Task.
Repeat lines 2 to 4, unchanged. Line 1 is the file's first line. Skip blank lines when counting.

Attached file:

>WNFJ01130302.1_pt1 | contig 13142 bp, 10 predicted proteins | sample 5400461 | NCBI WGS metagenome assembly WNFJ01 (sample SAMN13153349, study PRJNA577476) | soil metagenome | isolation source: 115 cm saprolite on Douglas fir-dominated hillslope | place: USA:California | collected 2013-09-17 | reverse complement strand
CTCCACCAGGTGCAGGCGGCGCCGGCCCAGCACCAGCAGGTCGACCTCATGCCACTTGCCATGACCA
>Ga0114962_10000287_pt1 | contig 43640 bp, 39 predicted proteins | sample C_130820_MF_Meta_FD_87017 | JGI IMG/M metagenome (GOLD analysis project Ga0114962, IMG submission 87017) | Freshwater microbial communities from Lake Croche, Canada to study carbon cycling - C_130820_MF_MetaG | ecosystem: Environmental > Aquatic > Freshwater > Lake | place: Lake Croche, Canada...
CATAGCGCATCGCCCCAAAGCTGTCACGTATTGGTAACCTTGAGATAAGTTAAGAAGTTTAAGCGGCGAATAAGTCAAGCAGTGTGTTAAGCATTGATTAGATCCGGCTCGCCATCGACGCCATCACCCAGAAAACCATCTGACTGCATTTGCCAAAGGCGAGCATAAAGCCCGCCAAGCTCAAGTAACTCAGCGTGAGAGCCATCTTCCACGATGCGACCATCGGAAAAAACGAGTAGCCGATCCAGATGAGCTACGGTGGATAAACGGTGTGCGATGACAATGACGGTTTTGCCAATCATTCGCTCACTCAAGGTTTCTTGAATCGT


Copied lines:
CTCCACCAGGTGCAGGCGGCGCCGGCCCAGCACCAGCAGGTCGACCTCATGCCACTTGCCATGACCA
>Ga0114962_10000287_pt1 | contig 43640 bp, 39 predicted proteins | sample C_130820_MF_Meta_FD_87017 | JGI IMG/M metagenome (GOLD analysis project Ga0114962, IMG submission 87017) | Freshwater microbial communities from Lake Croche, Canada to study carbon cycling - C_130820_MF_MetaG | ecosystem: Environmental > Aquatic > Freshwater > Lake | place: Lake Croche, Canada...
CATAGCGCATCGCCCCAAAGCTGTCACGTATTGGTAACCTTGAGATAAGTTAAGAAGTTTAAGCGGCGAATAAGTCAAGCAGTGTGTTAAGCATTGATTAGATCCGGCTCGCCATCGACGCCATCACCCAGAAAACCATCTGACTGCATTTGCCAAAGGCGAGCATAAAGCCCGCCAAGCTCAAGTAACTCAGCGTGAGAGCCATCTTCCACGATGCGACCATCGGAAAAAACGAGTAGCCGATCCAGATGAGCTACGGTGGATAAACGGTGTGCGATGACAATGACGGTTTTGCCAATCATTCGCTCACTCAAGGTTTCTTGAATCGT